Anxiety Disorders treated using exposure-based therapy

Anxiety Disorders treated using exposure-based therapy

Exposure-based therapies are highly reliable for clients with anxiety problems. However, these treatments are underutilized, highlighting the demand for additional dissemination and training.

Over a quarter of the people in the United States population will have an anxiety problem at some time during their lifetime. It is well established that exposure-based behaviour therapies are effective treatments for these conditions; however, just a tiny per cent of patients are treated with exposure therapy.

For example, in the Harvard/Brown Anxiety Research Project, only 23% of treated people reported obtaining regular imaginal exposure, and also just 19% had obtained even occasional in vivo exposure.

This could partly be due to a lack of well-trained specialists, as most mental health clinicians do not obtain specialized training in exposure-based therapies. An additional aspect might be that numerous healthcare professionals do not comprehend the concepts of exposure or hold (usually unfounded) negative beliefs concerning this type of treatment.

Surveys of psychologists who treat clients with PTSD show that many do not use exposure therapy, and a lot think that exposure therapy is likely to exacerbate symptoms and signs. Nonetheless, people with trauma histories and PTSD express a preference for exposure therapy over various other treatments.

Besides, exposure therapy does not show up to cause symptom worsening or therapy discontinuation. Indeed, a wealth of evidence suggests that exposure-based treatment is related to improved symptomatic and functional outcomes for individuals with PTSD.

The available research literature suggests that exposure-based therapy needs to be considered the first-line treatment for various anxiety conditions.

Becker, C. B., Darius, E., & Schaumberg, K. (2007). An analogue study of patient preferences for exposure versus alternative treatments for posttraumatic stress disorder. Behaviour Research and Therapy, 45(12), 2861-2873.

Becker, C. B., Zayfert, C., & Anderson, E. (2004). A survey of psychologists’ attitudes towards and utilization of exposure therapy for PTSD. Behaviour research and therapy, 42(3), 277-292.

Crits-Christoph, P., Frank, E., Chambless, D. L., Brody, C., & Karp, J. F. (1995). Training in empirically validated treatments: What are clinical psychology students learning?. Professional Psychology: Research and Practice, 26(5), 514.

Davison, G. C. (1998). Being bolder with the Boulder model: the challenge of education and training in empirically supported treatments. Journal of Consulting and Clinical Psychology, 66(1), 163.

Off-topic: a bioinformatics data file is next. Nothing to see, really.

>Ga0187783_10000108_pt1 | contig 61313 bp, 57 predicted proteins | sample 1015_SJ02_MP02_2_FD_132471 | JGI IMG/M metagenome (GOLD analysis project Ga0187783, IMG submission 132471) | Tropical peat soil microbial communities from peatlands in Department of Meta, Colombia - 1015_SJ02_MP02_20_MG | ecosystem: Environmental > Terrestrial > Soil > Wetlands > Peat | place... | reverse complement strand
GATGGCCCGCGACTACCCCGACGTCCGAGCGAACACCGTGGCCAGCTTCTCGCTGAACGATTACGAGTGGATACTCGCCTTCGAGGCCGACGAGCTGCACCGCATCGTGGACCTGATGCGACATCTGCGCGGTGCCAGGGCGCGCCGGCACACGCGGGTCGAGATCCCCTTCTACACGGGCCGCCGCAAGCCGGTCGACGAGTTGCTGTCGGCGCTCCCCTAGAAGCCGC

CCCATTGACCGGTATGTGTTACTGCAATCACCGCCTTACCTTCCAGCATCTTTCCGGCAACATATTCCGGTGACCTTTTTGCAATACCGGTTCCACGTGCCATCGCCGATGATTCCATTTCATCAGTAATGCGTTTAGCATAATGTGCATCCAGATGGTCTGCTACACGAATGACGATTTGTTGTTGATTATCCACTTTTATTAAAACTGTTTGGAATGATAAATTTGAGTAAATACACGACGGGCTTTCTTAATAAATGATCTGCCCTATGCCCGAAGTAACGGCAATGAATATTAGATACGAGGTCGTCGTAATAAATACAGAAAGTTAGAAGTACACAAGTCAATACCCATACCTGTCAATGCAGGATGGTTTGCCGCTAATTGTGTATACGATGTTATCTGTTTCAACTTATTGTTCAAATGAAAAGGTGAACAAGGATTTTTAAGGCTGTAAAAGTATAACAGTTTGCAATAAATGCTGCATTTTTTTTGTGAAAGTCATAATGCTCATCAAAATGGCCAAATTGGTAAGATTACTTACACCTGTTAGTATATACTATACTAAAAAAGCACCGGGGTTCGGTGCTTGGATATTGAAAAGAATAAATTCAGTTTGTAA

Foa, E. B., Zoellner, L. A., Feeny, N. C., Hembree, E. A., & Alvarez-Conrad, J. (2002). Does imaginal exposure exacerbate PTSD symptoms?. Journal of Consulting and Clinical Psychology, 70(4), 1022.

Goisman, R. M., Rogers, M. P., Steketee, G. S., Warshaw, M. G., Cuneo, P., & Keller, M. B. (1993). Utilization of behavioral methods in a multicenter anxiety disorders study. The Journal of clinical psychiatry.

Kessler, R. C., Berglund, P., Demler, O., Jin, R., Merikangas, K. R., & Walters, E. E. (2005). Lifetime prevalence and age-of-onset distributions of DSM-IV disorders in the National Comorbidity Survey Replication. Archives of general psychiatry, 62(6), 593-602.

Mancebo, M. C., Eisen, J. L., Pinto, A., Greenberg, B. D., Dyck, I. R., & Rasmussen, S. A. (2006). The Brown Longitudinal Obsessive Compulsive Study: treatments received and patient impressions of improvement. The Journal of clinical psychiatry, 67(11), 1713-1720.

Torres, A. R., Prince, M. J., Bebbington, P. E., Bhugra, D. K., Brugha, T. S., Farrell, M., … & Singleton, N. (2007). Treatment seeking by individuals with obsessive-compulsive disorder from the British Psychiatric Morbidity Survey of 2000. Psychiatric Services, 58(7), 977-982.

van Minnen, A., Hendriks, L., & Olff, M. (2010). When do trauma experts choose exposure therapy for PTSD patients? A controlled study of therapist and patient factors. Behaviour research and therapy, 48(4), 312-320.

Photo by Christina @ on Unsplash

8 Ways CBT Can Improve Your Relationship

9 Reasons Why People Resist Starting Therapy

Can cognitive behavioural therapy really change our brains?

author avatar
Federico Ferrarese Federico Ferrarese - Chartered Psychologist and Cognitive Behavioural Therapist
I am deeply committed to my role as a cognitive behavioural therapist, aiding clients in their journey towards recovery and sustainable, positive changes in their lives.